Yankees Taking It Slow With Hacker

Hacker still hasn't thrown live BP yet

Plagued with injuries, the last two seasons have tested the patience of right-handed hurler Eric Hacker. After missing all of the 2004 season, he went 5-2 with a 1.60 ERA in ten starts for the Charleston Riverdogs last year before a shoulder injury ended his season yet again. Rehabbing the injury in Extended Spring Training, the Yankees are just being cautious with Eric Hacker.

"It's going good," Eric Hacker said of his rehab at the minor league complex. "I'm down here in Tampa, doing my workouts, and getting stronger everyday."

Hacker had his pitching shoulder scoped at the end of the season last year and he has been rehabbing the injury ever since.

"They scoped it [the shoulder], cleaned it up, and made a few little repairs," Hacker simply explained. "It was kind of like an oil change for my shoulder."

"I could have said no to the surgery," Hacker continued. "But I wanted to make sure we fix it. I didn't want it to be an ongoing thing."

Several months after the surgery however, and absent from the mound since July 2nd of last season, Hacker's return has come along slower than expected. It isn't a case of a nagging injury either. The Yankees are taking his rehab slowly.

"I expected to be back earlier," Hacker revealed, "but they [the Yankees] don't want to rush it. I didn't know it was going to be as long as this. The expectation in Spring Training was to be back on the field."

"They've dealt with this with other pitchers," Hacker continued. "They know what it takes to get back on the field and they have me on a real slow throwing program."

In fact, Hacker has only been throwing bullpen sessions off of a mound for the last two weeks and he's only scheduled to throw 35-40 pitches in his next bullpen session this week.

"It's tough," Hacker said of his slow rehab. "We're taking it a slow and we're not in too big a hurry. I'm trying to be patient with it, but I want to be out there competing."

Patience - that's a virtue all pitchers need to demonstrate while rehabbing their way back from injury and the mental part of rehabbing, not the physical part, is what is often times most difficult for young players.

"You've got to be in good spirits," Hacker said of rehabbing at the minor league complex. "75 percent of your rehab is mental. You're going to have your days where you're not feeling as well, but you still have to do your weights for the shoulder. If you don't feel good, you have stay mentally strong and get your work done anyway."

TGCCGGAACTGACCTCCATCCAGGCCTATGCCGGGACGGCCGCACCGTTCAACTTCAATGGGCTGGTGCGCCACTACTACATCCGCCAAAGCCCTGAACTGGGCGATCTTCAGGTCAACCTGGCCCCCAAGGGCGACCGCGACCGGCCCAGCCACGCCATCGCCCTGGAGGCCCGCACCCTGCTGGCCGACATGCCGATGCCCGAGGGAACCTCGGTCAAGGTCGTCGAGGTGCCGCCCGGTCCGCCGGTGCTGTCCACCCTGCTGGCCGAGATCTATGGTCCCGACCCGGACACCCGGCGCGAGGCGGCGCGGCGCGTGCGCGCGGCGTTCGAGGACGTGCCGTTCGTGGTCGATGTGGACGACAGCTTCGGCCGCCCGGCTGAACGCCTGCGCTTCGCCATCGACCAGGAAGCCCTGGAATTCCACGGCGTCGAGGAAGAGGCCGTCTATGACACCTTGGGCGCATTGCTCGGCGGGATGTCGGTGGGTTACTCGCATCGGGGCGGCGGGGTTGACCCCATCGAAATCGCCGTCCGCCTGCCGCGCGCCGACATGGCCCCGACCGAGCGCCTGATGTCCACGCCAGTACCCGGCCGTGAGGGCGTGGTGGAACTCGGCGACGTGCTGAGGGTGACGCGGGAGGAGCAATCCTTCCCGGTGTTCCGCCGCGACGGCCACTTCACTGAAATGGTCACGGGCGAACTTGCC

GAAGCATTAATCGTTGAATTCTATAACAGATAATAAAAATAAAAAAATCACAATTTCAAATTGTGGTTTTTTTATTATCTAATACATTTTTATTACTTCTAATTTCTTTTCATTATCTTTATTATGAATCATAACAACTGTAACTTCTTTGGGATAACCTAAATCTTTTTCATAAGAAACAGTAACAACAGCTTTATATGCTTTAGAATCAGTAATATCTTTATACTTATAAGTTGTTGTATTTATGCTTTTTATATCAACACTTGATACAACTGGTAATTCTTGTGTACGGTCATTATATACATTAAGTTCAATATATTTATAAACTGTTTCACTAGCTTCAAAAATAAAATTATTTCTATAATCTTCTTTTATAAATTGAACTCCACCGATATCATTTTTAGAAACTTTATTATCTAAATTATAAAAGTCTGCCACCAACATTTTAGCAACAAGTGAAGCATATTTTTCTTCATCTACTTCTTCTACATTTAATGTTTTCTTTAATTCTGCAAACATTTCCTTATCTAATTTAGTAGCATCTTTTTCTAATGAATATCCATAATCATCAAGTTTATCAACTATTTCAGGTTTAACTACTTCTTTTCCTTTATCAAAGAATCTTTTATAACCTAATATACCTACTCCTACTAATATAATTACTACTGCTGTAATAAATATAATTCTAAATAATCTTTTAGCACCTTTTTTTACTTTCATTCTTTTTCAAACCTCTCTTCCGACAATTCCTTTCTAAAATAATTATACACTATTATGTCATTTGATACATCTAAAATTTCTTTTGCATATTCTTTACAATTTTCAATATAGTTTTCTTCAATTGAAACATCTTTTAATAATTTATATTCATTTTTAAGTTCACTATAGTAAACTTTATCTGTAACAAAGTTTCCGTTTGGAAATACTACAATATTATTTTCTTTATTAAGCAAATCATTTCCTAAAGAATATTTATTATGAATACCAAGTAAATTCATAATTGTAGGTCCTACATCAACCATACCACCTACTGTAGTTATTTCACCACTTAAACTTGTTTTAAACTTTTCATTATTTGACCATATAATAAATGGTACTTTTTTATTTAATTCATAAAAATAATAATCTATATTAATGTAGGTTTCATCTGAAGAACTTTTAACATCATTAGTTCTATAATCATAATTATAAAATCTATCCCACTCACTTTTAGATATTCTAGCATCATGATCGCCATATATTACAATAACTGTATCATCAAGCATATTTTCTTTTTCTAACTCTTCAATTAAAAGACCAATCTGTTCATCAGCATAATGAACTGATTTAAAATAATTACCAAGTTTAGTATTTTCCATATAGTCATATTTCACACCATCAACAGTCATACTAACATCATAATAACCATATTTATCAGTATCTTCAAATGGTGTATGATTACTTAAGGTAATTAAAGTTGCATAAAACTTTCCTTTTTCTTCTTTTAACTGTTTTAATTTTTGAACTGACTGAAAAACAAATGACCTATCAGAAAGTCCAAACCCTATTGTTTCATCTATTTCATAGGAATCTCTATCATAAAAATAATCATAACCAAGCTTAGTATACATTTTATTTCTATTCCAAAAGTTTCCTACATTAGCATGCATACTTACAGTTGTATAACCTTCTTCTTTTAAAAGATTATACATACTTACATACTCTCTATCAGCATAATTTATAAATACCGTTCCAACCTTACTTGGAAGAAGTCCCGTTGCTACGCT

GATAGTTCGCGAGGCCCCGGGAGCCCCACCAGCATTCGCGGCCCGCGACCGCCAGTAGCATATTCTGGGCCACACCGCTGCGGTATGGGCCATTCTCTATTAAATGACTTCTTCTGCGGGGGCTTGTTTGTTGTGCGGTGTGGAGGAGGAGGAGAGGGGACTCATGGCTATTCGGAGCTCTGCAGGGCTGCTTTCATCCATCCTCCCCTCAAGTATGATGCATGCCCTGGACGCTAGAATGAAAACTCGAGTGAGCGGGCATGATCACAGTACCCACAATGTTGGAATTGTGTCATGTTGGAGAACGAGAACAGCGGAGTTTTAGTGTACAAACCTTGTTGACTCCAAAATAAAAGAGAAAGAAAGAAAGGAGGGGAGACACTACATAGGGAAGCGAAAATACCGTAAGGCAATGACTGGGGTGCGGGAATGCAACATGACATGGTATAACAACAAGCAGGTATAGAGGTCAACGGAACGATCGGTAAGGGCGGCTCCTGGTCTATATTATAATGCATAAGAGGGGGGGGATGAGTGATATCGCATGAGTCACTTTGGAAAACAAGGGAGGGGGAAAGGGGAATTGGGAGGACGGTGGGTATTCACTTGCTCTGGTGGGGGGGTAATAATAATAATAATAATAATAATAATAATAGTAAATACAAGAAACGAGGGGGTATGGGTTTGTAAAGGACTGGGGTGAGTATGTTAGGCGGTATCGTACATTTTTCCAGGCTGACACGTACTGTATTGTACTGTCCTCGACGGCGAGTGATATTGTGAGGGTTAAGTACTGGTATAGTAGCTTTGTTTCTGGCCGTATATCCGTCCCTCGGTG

A baseball and football player most of his life, pitching and playing quarterback, Hacker believes his recent shoulder problems are more a product of overuse growing up.

"It's nothing too serious," Hacker said of his shoulder injury. "Playing football and baseball, I never had a day off for my arm. A little bit of rest and I'll be ready for a new career."

Since being drafted in the 23rd round of the 2002 MLB Draft, the 23-year old Hacker had not pitched more than 40 innings in a season until hurling a career high 62 innings with the Riverdogs last year. Dealing with injuries and fighting his way back in his injury plagued career is nothing new to him.

"I'll get there," Hacker said of returning to game action. "My hard work and dedication will pay off. It's just a matter of time and my rehab right now will just give my arm a little bit of a boost."

With the checkered injury past, the prevailing speculation is that Hacker may eventually be shifted to the bullpen to help keep his arm fresh.

"It has crossed my mind," he said about the possibility of being converted to a reliever once he does return. "I don't want that to happen though. I want the ball every five days. I like to go deep into games. I've always been a starter, that's all I know."

"But if they did move me to the bullpen," Hacker continued, "I would do it if it was best for the team and for my career, if my arm can't take starting. But I'm not too worried about that right now."

Focused on his rehab and steadfast in his goal of returning to playing in actual games, the next step after his bullpen sessions is throwing live batting practice. With no set timetable for that next step, predicting Hacker's return is a little hazy.

"It's not set in stone, but I think I'll be back by mid-to-the-end of July," Hacker forecasted. "I just want to get back on the field. I want to get to the point where it doesn't matter [worrying about the shoulder] and show that I can compete and stay healthy."

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